This week in Skull & Shackles, Eric (Felix Cailean), Joey (Lady Viola Leona Eudonius) and Tyler (Morley Bishop) reconvened with GM Luke and were joined for the evening by John-2 playing Vern the marooned barbarian. John-1 (Jetsam ibn Abbasid ibn Yunus al-Bhar; Jetsam al-Bhar for short) was away for the evening.
The next few days aboard Wormwood are unpleasant, but uneventful. Filth fever contains to rage among those who contracted it in the bilges. Morley’s finally breaks, then Felix’s the day after. They can begin the road to recovery — which is long and tedious in Morley’s case. Viola works studiously at her appointed tasks; perhaps the lesson by hanging made its mark after all. Jetsam keeps his head down out of sight completely. He’s a sensible sailor, after all.
The follow morning, Mr. Plugg bestows the rare honor of visiting Felix Cailean in his bunk, still feeling the aftereffects of the fever. Ever concerned with the welfare of his crew, Plugg has decided that fresh air is the sovereign cure Cailean needs. Particularly, Felix and his colleagues are to go on a foraging expedition for fresh food. There’s only so much Croup can do to “enhance” the gruel with his secret additives. Fresh stock is needed for the pot.
“Sharks are the tarrasques of the sea!”
— Morley Bishop
So Felix, Morley and Viola find themselves lowered into the sea via net with a healthy supply of crab pots. When one of the crew cautions them to watch out for sharks, Morley advises everyone that sharks are easily recognized by their stinging spines and hard shells. They’re also not crazy about blood in the water. Despite the many dangers of stinging, hard-shelled sharks, the three reasonably accomplished swimmers strike out for an archipelago of submerged volcanic islands some distance from the Wormwood, crab pots in tow.
The first island top they come to is just a few feet below the surface. It teems with marine life, but Bishop can’t find much in the way of crabs here. Felix pushes on to a deeper island where the crabbing is more promising.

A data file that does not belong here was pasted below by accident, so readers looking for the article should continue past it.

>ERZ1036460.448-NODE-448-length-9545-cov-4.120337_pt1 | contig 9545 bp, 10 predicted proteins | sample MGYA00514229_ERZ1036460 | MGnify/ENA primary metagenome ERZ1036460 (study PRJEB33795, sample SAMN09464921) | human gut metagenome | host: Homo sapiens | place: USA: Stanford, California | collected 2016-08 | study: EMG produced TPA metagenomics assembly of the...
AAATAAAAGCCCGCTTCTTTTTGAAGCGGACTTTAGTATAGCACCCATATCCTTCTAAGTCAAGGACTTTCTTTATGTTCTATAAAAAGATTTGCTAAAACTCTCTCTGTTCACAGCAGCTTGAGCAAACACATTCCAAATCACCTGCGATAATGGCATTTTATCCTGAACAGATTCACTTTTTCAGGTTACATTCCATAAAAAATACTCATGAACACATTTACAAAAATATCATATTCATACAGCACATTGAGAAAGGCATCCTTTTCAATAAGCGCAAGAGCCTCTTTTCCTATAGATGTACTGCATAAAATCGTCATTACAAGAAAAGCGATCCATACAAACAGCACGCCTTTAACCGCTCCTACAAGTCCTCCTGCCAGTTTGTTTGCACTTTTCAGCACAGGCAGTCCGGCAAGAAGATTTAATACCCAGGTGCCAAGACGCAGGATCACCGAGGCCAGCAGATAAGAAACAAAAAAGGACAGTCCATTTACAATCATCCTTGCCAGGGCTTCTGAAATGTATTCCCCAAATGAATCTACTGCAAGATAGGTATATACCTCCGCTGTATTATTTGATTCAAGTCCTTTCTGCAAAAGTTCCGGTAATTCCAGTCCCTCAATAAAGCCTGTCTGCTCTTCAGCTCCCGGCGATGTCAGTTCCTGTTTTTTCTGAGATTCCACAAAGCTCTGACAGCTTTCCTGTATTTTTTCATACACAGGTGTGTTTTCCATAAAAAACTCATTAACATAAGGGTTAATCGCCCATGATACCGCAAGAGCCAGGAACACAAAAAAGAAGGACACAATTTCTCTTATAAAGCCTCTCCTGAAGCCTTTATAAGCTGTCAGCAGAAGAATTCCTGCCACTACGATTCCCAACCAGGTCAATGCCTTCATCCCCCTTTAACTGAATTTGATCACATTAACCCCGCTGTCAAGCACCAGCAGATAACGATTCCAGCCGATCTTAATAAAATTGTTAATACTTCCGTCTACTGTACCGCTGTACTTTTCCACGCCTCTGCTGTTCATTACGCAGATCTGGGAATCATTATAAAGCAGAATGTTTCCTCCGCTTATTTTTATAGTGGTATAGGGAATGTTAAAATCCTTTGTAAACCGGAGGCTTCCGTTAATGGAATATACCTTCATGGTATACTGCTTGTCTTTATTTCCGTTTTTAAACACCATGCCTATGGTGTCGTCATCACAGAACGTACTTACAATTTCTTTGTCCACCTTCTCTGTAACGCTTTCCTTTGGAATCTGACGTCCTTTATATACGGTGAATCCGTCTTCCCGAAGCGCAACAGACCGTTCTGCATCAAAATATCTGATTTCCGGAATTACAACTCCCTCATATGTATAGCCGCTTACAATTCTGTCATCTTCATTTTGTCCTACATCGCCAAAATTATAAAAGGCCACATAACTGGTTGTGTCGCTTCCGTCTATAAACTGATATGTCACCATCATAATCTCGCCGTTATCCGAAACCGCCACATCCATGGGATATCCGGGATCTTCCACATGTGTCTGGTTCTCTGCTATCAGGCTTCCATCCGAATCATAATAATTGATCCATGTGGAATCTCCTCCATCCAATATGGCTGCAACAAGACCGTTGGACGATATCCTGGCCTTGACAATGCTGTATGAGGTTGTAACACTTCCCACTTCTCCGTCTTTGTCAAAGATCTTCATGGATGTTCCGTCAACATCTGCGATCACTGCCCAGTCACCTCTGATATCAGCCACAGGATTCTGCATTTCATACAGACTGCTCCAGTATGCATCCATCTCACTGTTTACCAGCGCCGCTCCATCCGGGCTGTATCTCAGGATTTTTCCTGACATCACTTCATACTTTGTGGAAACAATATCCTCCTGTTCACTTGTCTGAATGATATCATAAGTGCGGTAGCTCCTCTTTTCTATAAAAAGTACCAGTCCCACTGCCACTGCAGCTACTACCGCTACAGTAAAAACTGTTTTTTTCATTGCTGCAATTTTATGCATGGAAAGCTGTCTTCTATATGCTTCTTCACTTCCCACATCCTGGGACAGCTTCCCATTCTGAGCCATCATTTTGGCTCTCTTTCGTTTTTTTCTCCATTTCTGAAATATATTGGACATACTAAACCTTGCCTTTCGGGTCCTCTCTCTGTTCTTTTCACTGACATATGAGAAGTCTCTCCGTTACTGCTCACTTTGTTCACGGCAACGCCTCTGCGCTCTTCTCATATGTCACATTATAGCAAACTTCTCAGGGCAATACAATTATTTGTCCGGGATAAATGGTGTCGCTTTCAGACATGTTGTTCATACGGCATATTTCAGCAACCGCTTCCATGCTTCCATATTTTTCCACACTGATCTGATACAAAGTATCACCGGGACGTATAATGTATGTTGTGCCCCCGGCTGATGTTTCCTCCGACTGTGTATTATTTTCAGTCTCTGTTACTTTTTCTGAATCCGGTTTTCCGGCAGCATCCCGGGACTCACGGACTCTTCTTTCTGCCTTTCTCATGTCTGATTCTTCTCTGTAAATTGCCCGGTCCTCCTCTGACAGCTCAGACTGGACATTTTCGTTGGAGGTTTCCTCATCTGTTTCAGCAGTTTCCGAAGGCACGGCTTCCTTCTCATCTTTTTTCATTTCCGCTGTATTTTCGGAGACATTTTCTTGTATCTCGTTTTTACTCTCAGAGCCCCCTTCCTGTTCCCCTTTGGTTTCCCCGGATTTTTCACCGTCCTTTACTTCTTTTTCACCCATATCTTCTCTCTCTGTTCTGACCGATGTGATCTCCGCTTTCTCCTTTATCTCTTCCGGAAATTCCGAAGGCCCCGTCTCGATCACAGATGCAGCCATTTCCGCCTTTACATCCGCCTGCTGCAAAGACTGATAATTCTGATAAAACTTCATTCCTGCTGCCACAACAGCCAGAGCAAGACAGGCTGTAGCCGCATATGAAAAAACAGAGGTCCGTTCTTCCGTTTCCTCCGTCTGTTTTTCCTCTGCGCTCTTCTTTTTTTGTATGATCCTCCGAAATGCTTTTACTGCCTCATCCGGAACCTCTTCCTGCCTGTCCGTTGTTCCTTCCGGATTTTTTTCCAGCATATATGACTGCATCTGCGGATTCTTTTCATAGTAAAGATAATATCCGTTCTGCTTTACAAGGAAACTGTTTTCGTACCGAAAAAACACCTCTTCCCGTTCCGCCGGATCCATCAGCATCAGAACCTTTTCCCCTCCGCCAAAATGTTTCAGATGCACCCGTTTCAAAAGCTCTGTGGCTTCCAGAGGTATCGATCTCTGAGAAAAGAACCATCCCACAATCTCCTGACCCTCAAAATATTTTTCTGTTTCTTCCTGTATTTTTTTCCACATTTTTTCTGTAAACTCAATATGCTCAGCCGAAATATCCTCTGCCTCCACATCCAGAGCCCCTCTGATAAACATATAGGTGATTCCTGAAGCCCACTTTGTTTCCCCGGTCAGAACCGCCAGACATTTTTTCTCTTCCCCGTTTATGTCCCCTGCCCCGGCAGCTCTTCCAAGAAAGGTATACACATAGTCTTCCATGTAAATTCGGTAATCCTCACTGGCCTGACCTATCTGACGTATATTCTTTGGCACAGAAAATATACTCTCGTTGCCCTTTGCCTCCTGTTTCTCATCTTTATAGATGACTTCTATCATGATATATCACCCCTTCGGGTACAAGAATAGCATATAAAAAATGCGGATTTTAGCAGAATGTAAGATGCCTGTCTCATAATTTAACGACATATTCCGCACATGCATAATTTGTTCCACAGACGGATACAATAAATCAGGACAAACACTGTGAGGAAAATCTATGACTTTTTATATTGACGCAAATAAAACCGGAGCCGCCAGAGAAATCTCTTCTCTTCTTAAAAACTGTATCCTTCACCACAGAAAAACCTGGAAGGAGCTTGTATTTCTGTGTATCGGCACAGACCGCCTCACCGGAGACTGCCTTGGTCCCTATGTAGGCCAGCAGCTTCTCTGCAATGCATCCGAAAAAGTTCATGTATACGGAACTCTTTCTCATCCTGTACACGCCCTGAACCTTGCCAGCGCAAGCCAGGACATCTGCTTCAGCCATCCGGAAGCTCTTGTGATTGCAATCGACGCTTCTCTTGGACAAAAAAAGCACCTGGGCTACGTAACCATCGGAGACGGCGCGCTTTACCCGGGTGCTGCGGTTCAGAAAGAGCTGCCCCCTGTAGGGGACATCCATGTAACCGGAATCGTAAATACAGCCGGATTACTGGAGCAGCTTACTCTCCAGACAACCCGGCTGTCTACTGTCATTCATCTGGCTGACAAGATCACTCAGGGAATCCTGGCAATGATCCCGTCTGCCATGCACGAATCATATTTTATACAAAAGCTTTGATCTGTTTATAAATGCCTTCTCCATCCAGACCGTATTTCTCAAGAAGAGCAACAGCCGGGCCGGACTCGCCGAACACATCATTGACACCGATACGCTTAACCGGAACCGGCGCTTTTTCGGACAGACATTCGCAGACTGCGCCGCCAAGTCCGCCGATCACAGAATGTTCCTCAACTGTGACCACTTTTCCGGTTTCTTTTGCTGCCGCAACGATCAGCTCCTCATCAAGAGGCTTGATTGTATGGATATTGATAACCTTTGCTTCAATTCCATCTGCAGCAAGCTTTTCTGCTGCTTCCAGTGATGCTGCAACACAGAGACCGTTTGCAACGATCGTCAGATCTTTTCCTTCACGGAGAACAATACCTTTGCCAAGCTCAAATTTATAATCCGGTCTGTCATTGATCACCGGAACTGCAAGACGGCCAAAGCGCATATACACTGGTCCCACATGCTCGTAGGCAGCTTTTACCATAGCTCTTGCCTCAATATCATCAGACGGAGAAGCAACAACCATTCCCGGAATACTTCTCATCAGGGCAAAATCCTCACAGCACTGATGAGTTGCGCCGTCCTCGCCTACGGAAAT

“You hear voices.”
— Vern’s been alone for a while
Meanwhile, on the far side of the archipelago, Vern languishes in the sun. Formerly a mate of a Ulfen longship, he berated the chief’s son a little too much and found himself marooned on this volcanic archipelago. That was a week and a half ago. Since then, Vern’s survived on raw crab and drinking his own urine. He’s red and blistered from constant exposure to the sun overhead. And now he hears voices in the distance. Scrambling to the apex of his little island, Vern sees what might be mistaken for three humans and a raft of crab pots bobbing around a few hundred yards away. As hallucinations go, it’s not terribly enticing, but it’s better than baking on a spit of rock all day, so he decides to check it out.
Now the Wormwood sailors spot Vern at practically the same instant and they’re even less certain of what they see. Face shadowed, bedraggled hair, red like a lobster; is this some new form of nautical monstrosity? No, but the reefclaws that Felix, currently harvesting crabs fifteen feet down, spots certainly are.
In the clear blue water, it’s easy to spot death swimming at you from yards off. Viola draws her curiously robust parasol — a central iron rod with wooden spars supporting the pink silk fabric and lace — and waits to see what these reefclaws do. That turns out to be charging directly at her, so Viola cracks the beast across the snout. The second reefclaw turns on Felix, who’s still underwater at this point. It wraps around Cailean and begins constricting. Morley attempts to summon help, but finds performing the correct gestures while treading water problematic. The spell fails.
Viola handily disposes of the reefclaw troubling her — which pushes it in a debilitating death frenzy. Felix, grappled and constricted, hovering on the brink of unconsciousness, learns from Viola’s example that fighting back has its own set of hazards. More concerned with getting his spell right, Morley manages to call a dolphin up out of the magical deeps. It slams into the reefclaw besetting Felix — pushing it straight into death frenzy. Cailean goes unconscious briefly, but recovers in time to surface and join the others.
“If I was meant to wear frog legs, they would come with four inch heels.”